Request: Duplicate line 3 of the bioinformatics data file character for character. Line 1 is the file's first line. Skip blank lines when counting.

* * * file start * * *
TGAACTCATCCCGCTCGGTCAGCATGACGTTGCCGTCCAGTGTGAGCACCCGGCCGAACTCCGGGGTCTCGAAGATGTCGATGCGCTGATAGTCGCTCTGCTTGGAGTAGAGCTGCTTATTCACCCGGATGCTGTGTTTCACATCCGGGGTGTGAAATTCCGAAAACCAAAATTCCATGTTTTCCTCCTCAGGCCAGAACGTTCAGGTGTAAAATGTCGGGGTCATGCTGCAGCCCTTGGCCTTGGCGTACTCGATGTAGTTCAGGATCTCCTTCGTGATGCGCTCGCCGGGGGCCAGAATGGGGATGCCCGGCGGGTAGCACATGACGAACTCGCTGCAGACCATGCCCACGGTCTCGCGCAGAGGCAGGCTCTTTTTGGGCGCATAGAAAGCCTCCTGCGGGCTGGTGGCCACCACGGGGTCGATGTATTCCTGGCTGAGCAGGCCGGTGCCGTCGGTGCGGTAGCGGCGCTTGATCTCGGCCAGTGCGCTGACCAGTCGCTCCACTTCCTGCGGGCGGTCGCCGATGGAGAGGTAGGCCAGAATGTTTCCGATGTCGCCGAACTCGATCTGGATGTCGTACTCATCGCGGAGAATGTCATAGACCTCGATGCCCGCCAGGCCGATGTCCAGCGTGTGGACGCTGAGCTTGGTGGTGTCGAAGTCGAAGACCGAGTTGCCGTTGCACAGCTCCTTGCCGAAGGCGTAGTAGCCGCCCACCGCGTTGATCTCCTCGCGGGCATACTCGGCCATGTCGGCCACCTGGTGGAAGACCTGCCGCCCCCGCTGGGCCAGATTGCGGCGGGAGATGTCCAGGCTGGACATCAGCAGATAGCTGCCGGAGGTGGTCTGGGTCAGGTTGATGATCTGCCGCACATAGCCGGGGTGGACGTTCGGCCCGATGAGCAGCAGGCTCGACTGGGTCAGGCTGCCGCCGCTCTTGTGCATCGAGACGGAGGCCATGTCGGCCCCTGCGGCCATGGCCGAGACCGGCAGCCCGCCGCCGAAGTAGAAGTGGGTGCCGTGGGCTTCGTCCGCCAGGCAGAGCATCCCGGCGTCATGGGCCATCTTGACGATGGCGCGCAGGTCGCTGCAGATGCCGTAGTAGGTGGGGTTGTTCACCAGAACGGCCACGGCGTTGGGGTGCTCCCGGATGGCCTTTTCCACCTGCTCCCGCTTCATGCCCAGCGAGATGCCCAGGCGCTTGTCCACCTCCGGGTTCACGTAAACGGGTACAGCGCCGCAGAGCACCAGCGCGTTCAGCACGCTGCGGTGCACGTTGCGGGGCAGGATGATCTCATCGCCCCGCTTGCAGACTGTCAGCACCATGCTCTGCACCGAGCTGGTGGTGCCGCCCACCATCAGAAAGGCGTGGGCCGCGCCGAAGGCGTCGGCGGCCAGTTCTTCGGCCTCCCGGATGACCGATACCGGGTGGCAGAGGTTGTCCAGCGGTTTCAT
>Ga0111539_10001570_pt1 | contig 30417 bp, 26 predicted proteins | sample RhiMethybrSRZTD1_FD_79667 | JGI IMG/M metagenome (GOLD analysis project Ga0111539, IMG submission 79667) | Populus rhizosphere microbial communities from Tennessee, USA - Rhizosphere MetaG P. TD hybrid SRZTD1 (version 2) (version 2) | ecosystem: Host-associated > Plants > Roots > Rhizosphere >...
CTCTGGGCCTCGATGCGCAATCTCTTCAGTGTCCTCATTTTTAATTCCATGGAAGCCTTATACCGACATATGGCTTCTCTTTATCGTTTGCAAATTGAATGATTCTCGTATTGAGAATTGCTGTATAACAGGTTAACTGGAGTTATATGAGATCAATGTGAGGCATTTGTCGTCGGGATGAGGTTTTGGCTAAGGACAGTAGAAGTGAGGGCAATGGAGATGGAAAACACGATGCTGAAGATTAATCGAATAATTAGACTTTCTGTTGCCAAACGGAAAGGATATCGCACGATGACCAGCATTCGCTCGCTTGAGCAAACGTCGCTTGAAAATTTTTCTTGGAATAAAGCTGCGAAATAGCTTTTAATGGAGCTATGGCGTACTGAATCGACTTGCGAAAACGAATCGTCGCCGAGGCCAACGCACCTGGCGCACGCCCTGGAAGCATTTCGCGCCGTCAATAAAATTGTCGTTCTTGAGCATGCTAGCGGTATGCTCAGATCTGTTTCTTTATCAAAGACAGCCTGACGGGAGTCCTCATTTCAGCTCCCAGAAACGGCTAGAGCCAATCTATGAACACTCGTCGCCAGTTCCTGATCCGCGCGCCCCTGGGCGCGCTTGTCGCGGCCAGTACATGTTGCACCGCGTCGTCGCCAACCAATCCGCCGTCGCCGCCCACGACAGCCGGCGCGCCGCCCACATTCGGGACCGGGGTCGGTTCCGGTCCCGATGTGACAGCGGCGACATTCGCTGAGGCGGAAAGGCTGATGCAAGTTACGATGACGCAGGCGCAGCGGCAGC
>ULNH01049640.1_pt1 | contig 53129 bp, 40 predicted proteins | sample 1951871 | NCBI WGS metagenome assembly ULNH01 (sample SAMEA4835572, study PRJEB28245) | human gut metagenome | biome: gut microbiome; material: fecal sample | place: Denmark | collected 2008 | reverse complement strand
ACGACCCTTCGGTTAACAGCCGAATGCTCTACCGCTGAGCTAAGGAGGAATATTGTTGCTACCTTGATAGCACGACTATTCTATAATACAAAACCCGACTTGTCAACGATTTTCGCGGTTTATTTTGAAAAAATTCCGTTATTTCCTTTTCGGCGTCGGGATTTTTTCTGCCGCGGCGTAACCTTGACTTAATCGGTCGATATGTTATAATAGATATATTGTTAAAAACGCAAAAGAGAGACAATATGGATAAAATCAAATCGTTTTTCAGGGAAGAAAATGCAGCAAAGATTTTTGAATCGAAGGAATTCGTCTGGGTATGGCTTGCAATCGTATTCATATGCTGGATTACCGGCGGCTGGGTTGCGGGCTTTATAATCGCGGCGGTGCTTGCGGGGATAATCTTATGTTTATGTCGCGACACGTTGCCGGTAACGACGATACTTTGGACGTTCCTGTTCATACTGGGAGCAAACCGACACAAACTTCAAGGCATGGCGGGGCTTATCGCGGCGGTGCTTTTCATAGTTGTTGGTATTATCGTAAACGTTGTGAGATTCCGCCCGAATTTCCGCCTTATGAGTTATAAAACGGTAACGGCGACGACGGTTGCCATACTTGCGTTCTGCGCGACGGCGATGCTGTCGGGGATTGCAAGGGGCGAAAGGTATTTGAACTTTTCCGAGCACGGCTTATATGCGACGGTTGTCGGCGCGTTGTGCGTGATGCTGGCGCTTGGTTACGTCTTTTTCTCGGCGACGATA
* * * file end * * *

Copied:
CTCTGGGCCTCGATGCGCAATCTCTTCAGTGTCCTCATTTTTAATTCCATGGAAGCCTTATACCGACATATGGCTTCTCTTTATCGTTTGCAAATTGAATGATTCTCGTATTGAGAATTGCTGTATAACAGGTTAACTGGAGTTATATGAGATCAATGTGAGGCATTTGTCGTCGGGATGAGGTTTTGGCTAAGGACAGTAGAAGTGAGGGCAATGGAGATGGAAAACACGATGCTGAAGATTAATCGAATAATTAGACTTTCTGTTGCCAAACGGAAAGGATATCGCACGATGACCAGCATTCGCTCGCTTGAGCAAACGTCGCTTGAAAATTTTTCTTGGAATAAAGCTGCGAAATAGCTTTTAATGGAGCTATGGCGTACTGAATCGACTTGCGAAAACGAATCGTCGCCGAGGCCAACGCACCTGGCGCACGCCCTGGAAGCATTTCGCGCCGTCAATAAAATTGTCGTTCTTGAGCATGCTAGCGGTATGCTCAGATCTGTTTCTTTATCAAAGACAGCCTGACGGGAGTCCTCATTTCAGCTCCCAGAAACGGCTAGAGCCAATCTATGAACACTCGTCGCCAGTTCCTGATCCGCGCGCCCCTGGGCGCGCTTGTCGCGGCCAGTACATGTTGCACCGCGTCGTCGCCAACCAATCCGCCGTCGCCGCCCACGACAGCCGGCGCGCCGCCCACATTCGGGACCGGGGTCGGTTCCGGTCCCGATGTGACAGCGGCGACATTCGCTGAGGCGGAAAGGCTGATGCAAGTTACGATGACGCAGGCGCAGCGGCAGC